Ayn Rand: My Fiction-Writing Teacher, by Erika Holzer
Like many pro-freedom individuals, I owe a great deal to Ayn Rand. The Fountainhead was the first explicitly pro-freedom book I read, and it not only showed me I wasn't alone in my individualistic thinking, it spurred me to seek other freedom-loving people. Yet, especially as I delved into some of Rand's nonfiction and learned more of her history, I found elements that disturbed me. Unable to exalt Rand, yet equally unable to deny her significant contributions to my own intellectual and personal growth, I have mostly chosen to stay out of the squabbles that seem to—still—consume a lot of objectivists' energies. I never expected to gain any new information that would expand my understanding of Ayn Rand beyond the mostly two-dimensional portrayals I'd wearied of. Then my very dear friend Chris Sciabarra recommended Erika Holzer's book, Ayn Rand: My Fiction-Writing Teacher to me ... and, I'll admit, I considered reading it only because it was Chris making the recommendation.
The last thing I wanted to read was another book uncritically glorifying Rand, or attempting to natter titillatingly about her Inner Circle and excommunications therefrom. It might have been unfair of me to suspect such material would be lurking in the pages of Ayn Rand: My Fiction-Writing Teacher, but other books have wandered off their purported focus and into those thickets. Refreshingly, Holzer did not. She not only stayed on the subject, thus providing an excellent overview of the craft of fiction-writing, but she created a three-dimensional portrayal of Rand. Delightfully absent are the clichés of flashing eyes, gathering stormclouds, and absolutist pronouncements; instead the reader is treated to genuine exchanges of ideas between Rand and Holzer. Given the focus of the book on a process—creating good fiction—rather than Rand herself, it shouldn't come as a surprise that Holzer achieves such a rich depiction.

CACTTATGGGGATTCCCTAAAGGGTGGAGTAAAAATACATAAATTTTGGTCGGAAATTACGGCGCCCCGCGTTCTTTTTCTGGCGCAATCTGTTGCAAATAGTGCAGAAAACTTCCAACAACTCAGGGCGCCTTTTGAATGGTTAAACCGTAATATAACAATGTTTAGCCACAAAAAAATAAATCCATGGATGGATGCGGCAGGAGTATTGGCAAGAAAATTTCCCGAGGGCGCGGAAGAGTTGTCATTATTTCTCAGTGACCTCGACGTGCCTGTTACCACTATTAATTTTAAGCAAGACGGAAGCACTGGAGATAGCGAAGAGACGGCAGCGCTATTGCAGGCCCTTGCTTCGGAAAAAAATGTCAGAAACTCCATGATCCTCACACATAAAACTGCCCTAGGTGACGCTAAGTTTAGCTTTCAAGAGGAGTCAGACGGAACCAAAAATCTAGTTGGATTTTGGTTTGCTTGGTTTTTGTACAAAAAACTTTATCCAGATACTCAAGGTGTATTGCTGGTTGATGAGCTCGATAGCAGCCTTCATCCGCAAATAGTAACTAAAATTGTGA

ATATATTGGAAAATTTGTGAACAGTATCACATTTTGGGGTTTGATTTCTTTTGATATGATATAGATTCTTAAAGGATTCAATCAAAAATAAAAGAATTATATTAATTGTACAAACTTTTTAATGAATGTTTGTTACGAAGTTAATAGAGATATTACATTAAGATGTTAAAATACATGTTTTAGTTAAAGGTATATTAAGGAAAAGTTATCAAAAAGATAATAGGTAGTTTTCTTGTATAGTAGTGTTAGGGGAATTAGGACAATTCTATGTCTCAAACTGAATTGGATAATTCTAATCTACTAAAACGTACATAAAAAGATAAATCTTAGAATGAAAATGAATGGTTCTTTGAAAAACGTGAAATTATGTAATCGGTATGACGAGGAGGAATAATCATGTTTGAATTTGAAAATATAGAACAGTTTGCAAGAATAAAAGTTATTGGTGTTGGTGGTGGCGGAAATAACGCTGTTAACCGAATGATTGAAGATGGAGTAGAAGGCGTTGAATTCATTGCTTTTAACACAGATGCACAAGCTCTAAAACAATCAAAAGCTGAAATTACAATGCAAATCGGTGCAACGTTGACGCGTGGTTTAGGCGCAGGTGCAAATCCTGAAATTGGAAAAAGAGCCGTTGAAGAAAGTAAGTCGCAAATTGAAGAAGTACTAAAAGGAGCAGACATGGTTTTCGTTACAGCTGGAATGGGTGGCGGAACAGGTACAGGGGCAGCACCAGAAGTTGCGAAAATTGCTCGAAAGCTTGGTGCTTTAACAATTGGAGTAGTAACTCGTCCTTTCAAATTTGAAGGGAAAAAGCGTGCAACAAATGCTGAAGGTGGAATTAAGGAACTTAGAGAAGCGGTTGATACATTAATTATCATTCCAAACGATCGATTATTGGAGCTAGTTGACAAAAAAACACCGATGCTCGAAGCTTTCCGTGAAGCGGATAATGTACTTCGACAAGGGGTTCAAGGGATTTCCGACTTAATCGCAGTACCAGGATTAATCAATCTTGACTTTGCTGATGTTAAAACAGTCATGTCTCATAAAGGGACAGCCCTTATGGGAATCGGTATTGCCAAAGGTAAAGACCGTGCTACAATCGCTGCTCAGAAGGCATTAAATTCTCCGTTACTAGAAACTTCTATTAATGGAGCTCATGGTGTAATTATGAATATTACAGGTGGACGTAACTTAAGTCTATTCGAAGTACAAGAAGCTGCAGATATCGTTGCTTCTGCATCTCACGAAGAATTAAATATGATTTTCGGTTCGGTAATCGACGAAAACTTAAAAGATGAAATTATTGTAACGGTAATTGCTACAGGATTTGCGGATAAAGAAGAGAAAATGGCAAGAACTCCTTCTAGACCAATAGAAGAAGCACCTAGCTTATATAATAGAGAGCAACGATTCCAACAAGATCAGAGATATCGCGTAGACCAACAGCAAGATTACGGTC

Not having seriously tried my hand at fiction, nor likely to do so anytime soon, I nonetheless found Holzer's treatment of the process fascinating. She doesn't glibly state that anyone can create good fiction; but Holzer does assert that much of the craft can be learned, and offers much to back that claim. In several places I became so intrigued that I was tempted to set some writing exercises for myself. And I'm sure I'm not the only reader to find irony in discovering a chapter titled Flexibility: